The Best Things to Do in Salt Lake City and the Mountains

Temple Square still may be Salt Lake City’s symbolic and geographic heart, but an influx of new restaurants and shops brings some balance to the company town. A short drive away, the beautiful mountain towns and Wasatch slopes beckon skiers and hikers.

10010 Little Cottonwood Canyon Rd, Alta, UT 84092, USA
At the top of Little Cottonwood Canyon, above the town of Sandy, Utah, the Alta Resort offers 2,200 skiable acres and an average of more than 550 inches of snowfall a year. While the steep slopes of the Wasatch mountains draw expert skiers, there is plenty of terrain for intermediate skiers and a number of programs within the ski school to get beginners and first-timers out and enjoying themselves. As for families, even those with little ones as young as two months old, day care is available all day long and into the early evening through Alta Children’s Center, and on Fridays and Saturdays until 6:30 p.m. with its Après-Ski Care. To get tykes skiing and on the slopes, Alta partners with the ski school.
1345 Lowell Ave, Park City, UT 84060, USA
Acquired by Vail Resorts in 2014 and combined with Canyons in 2015, Park City Mountain now boasts 7,300 skiable acres with 324 runs accessed by 41 lifts. That includes four gondolas and 32 chairlifts. Those lifts also provide access to eight terrain parks, including six half-pipes. There’s even a lift right from the middle of town. And the fun doesn’t end when the sun goes down, with night skiing on three runs open until 9 p.m. Child care is available, too, for babies as young as six weeks old, while two- to six-year-olds can add on the Ripperoo kids ski lesson. For experts, there’s great tree skiing and off-piste options to explore and enjoy.
8302 S Brighton Loop Rd, Brighton, UT 84121, USA
At the top of Big Cottonwood Canyon, only 30 miles from downtown Salt Lake City, Brighton Resort hosts a humble-but-steep 1,050 acres of skiable terrain. Nestled in a beautiful bowl surrounded by Clayton Peak, Mount Wolverine, and the Honeycomb Cliffs, the no-frills ski area focuses on the business of what some think of as the local’s mountain. There are some accommodations and restaurants available. With access to incredible backcountry terrain, the resort offers single-ride lift tickets. But some would argue that with all the cliffs, chutes, and other natural features found within the ski area, dropping into the backcountry is hardly necessary.
301 Wakara Way, Salt Lake City, UT 84108, USA
This museum on the campus of the University of Utah is home to more than 1.5 million artifacts that delve into the state’s rich history. From the American Indians who inhabited this land for centuries before any European explorer to the unique and fascinating geological features found in the area, the Natural History Museum of Utah helps contextualize it all. The museum was founded in 1969 and in 2011 was relocated to the Rio Tinto Center, a stunning new five-story building sheathed in locally mined copper. Permanent collections and visiting exhibits grace the halls, and there is a number of interactive activities. The museum is also home to various active research projects that fulfill its mission statement to “illuminate the natural world and the place of humans within it.”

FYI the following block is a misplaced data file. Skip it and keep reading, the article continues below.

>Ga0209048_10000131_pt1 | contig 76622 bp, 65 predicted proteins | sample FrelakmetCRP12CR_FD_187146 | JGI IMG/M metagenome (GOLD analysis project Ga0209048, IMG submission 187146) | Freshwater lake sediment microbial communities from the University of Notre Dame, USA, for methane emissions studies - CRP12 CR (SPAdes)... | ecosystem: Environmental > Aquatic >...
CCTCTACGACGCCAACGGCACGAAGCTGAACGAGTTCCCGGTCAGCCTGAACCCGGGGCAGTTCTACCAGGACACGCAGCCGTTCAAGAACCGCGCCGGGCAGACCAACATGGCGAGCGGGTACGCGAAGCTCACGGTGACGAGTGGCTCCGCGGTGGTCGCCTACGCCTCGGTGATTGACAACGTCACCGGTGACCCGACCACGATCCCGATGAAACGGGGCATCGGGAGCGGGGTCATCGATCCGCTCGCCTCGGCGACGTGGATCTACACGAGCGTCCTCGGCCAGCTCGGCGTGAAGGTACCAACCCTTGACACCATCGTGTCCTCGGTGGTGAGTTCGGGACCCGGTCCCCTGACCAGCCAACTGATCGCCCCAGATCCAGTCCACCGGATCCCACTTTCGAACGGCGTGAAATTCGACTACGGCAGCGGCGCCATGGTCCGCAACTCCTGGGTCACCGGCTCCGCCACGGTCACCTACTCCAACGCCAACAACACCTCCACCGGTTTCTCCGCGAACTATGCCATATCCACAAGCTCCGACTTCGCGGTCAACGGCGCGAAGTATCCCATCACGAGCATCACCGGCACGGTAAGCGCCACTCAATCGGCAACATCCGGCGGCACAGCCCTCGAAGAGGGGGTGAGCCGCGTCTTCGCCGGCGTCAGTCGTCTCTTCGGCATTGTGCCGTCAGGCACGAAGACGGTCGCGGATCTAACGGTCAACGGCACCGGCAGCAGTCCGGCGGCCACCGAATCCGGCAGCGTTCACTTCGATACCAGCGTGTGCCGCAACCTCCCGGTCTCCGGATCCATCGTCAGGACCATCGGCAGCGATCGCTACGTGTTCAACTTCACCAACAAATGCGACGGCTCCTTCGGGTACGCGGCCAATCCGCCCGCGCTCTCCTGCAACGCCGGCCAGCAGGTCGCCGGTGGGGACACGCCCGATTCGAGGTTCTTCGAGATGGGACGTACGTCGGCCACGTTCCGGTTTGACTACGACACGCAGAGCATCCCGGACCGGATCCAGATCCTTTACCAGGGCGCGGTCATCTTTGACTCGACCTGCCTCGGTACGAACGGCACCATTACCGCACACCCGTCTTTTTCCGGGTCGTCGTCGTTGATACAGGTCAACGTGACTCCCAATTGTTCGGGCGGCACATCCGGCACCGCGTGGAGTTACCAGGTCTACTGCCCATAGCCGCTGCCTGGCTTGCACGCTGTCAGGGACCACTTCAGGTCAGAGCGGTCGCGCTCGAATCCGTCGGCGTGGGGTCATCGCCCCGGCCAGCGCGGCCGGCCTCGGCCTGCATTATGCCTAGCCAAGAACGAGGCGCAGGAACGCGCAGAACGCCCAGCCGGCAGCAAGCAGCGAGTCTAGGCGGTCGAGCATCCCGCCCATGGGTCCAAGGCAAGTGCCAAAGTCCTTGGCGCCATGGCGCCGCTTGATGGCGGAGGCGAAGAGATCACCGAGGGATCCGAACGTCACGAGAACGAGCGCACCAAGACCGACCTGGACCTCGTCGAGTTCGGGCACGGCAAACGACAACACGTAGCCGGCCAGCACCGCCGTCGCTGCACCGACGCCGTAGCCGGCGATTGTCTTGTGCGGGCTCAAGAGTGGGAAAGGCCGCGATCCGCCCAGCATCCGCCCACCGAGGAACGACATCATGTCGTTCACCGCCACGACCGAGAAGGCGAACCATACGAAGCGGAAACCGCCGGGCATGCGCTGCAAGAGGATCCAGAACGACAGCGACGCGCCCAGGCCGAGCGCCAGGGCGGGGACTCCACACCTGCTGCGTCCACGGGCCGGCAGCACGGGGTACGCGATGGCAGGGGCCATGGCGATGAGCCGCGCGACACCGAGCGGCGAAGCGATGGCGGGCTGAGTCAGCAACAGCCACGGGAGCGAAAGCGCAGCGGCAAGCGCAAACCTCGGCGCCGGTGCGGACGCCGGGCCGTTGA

209 E 500 S, Salt Lake City, UT 84111, USA
Affectionately referred to as “the Leo,” this museum explores the intersection of art and science—much like its namesake, Leonardo da Vinci, did. Located downtown in what was once the Salt Lake City Public Library, the Leo is always humming with activity. The programs offered, such as Lego League and the Fix It Clinic, are designed to appeal to families, and After Dark activities, such as trivia night, are meant for adults. The exhibits are constantly revolving, so even locals make regular visits to learn more about flight, science, perception, and more, including a number of hands-on exhibits. The staff at the Leo believes everyone has a hidden genius.
50 N Temple, Salt Lake City, UT 84150, USA
There’s no denying the influence of the Mormon faith in Salt Lake City. In 1847, the then-president of the Latter-day Saints, Brigham Young, stood in the desert landscape of the Salt Valley and declared that this was the place where he and his people would build their temple. Once the city was surveyed, Temple Square measured 10 acres. Today the beautiful compound attracts 3 million to 5 million visitors a year. They come to see the intricate architecture and decor of the temple itself, stroll the manicured grounds, and enjoy the concerts and other events held there. (The square has two visitor centers to accommodate guests.) Over the holiday season, Temple Square is decorated with more than 100,000 lights.
210 E 400 S, Salt Lake City, UT 84111, USA
While the Salt Lake City Public Library system includes eight locations around the valley, downtown hosts what is clearly the flagship building: a six-story, 240,000-square-feet structure housing more than 500,000 books and other items available for checkout or browsing on site. The award-winning modernist building is the work of internationally renowned architect Moshe Safdie, who has designed dozens of buildings around the world including the Skirball Cultural Center, in Los Angeles, and the Peabody Essex Museum, in Salem, Massachusetts. The library hosts a number of shops on the ground floor, which opens to plaza space above the walkway along a curved wall. There are ample seating spaces, including a ground-level amphitheater and a rooftop garden with a 360-degree view of the surrounding city, with the beautiful Wasatch mountain range to the east.
131 Main St, Salt Lake City, UT 84111, USA
Eccles Theater is a relative newcomer to Salt Lake City‘s cultural scene, one that has added a vibrant new space for the performing arts. Its opening in 2016 was the result of grassroots participation: The architects invited the public to sit down with them and help shape the kinds of performance spaces the community needed. The 2,500-seat Delta Performance hall hosts everything from Broadway musicals to concerts to spoken-word events; the 150-seat Regent Street Black Box was designed to be a blank canvas, easily adaptable to myriad uses; and the outdoor McCarthy Plaza hosts music, parties, and other events. There’s no need to pack a lunch or dinner—the in-house Encore Bistro is a key part of the experience.
13 N 400 W, Salt Lake City, UT 84101, USA